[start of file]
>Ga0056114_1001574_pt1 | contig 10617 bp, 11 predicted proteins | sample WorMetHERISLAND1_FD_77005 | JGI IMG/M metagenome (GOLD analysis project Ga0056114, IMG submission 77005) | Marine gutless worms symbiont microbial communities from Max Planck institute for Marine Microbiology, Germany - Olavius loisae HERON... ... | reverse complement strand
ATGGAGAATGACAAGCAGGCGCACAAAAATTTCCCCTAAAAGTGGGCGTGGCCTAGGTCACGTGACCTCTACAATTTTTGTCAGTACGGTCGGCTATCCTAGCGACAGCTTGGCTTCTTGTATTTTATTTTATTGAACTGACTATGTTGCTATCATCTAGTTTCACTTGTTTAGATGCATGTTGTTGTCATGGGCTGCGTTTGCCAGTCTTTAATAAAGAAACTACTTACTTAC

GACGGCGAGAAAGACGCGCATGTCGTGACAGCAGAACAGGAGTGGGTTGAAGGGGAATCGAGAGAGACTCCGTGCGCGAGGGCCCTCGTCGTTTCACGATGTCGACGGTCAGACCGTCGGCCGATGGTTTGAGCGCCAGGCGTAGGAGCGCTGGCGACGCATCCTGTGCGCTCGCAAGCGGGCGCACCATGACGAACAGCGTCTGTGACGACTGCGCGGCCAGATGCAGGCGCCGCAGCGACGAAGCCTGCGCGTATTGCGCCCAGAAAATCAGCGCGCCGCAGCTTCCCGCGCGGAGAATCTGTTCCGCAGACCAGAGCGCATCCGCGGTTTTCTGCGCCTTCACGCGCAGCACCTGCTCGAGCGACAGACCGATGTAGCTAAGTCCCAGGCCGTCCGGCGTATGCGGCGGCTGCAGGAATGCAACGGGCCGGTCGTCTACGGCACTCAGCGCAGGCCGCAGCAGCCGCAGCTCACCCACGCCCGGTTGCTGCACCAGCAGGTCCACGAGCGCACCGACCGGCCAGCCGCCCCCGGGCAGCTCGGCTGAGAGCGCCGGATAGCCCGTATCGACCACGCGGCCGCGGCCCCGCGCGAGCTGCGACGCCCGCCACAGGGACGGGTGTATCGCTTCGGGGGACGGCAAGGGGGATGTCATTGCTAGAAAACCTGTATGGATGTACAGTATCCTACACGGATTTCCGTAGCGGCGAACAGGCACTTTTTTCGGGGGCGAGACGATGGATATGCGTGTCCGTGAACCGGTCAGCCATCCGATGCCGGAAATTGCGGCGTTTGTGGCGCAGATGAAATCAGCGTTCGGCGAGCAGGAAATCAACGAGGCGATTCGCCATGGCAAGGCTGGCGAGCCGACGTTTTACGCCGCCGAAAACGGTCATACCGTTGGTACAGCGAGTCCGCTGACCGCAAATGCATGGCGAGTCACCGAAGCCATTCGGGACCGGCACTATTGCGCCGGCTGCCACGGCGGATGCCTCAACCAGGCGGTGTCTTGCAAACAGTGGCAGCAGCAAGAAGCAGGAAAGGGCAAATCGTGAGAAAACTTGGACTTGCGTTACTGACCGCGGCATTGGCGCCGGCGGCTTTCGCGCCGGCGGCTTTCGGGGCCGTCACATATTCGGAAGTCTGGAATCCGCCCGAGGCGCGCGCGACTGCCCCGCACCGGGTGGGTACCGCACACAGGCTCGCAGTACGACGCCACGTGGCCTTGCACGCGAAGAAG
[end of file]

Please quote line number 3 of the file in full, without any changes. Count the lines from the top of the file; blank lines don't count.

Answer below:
GACGGCGAGAAAGACGCGCATGTCGTGACAGCAGAACAGGAGTGGGTTGAAGGGGAATCGAGAGAGACTCCGTGCGCGAGGGCCCTCGTCGTTTCACGATGTCGACGGTCAGACCGTCGGCCGATGGTTTGAGCGCCAGGCGTAGGAGCGCTGGCGACGCATCCTGTGCGCTCGCAAGCGGGCGCACCATGACGAACAGCGTCTGTGACGACTGCGCGGCCAGATGCAGGCGCCGCAGCGACGAAGCCTGCGCGTATTGCGCCCAGAAAATCAGCGCGCCGCAGCTTCCCGCGCGGAGAATCTGTTCCGCAGACCAGAGCGCATCCGCGGTTTTCTGCGCCTTCACGCGCAGCACCTGCTCGAGCGACAGACCGATGTAGCTAAGTCCCAGGCCGTCCGGCGTATGCGGCGGCTGCAGGAATGCAACGGGCCGGTCGTCTACGGCACTCAGCGCAGGCCGCAGCAGCCGCAGCTCACCCACGCCCGGTTGCTGCACCAGCAGGTCCACGAGCGCACCGACCGGCCAGCCGCCCCCGGGCAGCTCGGCTGAGAGCGCCGGATAGCCCGTATCGACCACGCGGCCGCGGCCCCGCGCGAGCTGCGACGCCCGCCACAGGGACGGGTGTATCGCTTCGGGGGACGGCAAGGGGGATGTCATTGCTAGAAAACCTGTATGGATGTACAGTATCCTACACGGATTTCCGTAGCGGCGAACAGGCACTTTTTTCGGGGGCGAGACGATGGATATGCGTGTCCGTGAACCGGTCAGCCATCCGATGCCGGAAATTGCGGCGTTTGTGGCGCAGATGAAATCAGCGTTCGGCGAGCAGGAAATCAACGAGGCGATTCGCCATGGCAAGGCTGGCGAGCCGACGTTTTACGCCGCCGAAAACGGTCATACCGTTGGTACAGCGAGTCCGCTGACCGCAAATGCATGGCGAGTCACCGAAGCCATTCGGGACCGGCACTATTGCGCCGGCTGCCACGGCGGATGCCTCAACCAGGCGGTGTCTTGCAAACAGTGGCAGCAGCAAGAAGCAGGAAAGGGCAAATCGTGAGAAAACTTGGACTTGCGTTACTGACCGCGGCATTGGCGCCGGCGGCTTTCGCGCCGGCGGCTTTCGGGGCCGTCACATATTCGGAAGTCTGGAATCCGCCCGAGGCGCGCGCGACTGCCCCGCACCGGGTGGGTACCGCACACAGGCTCGCAGTACGACGCCACGTGGCCTTGCACGCGAAGAAG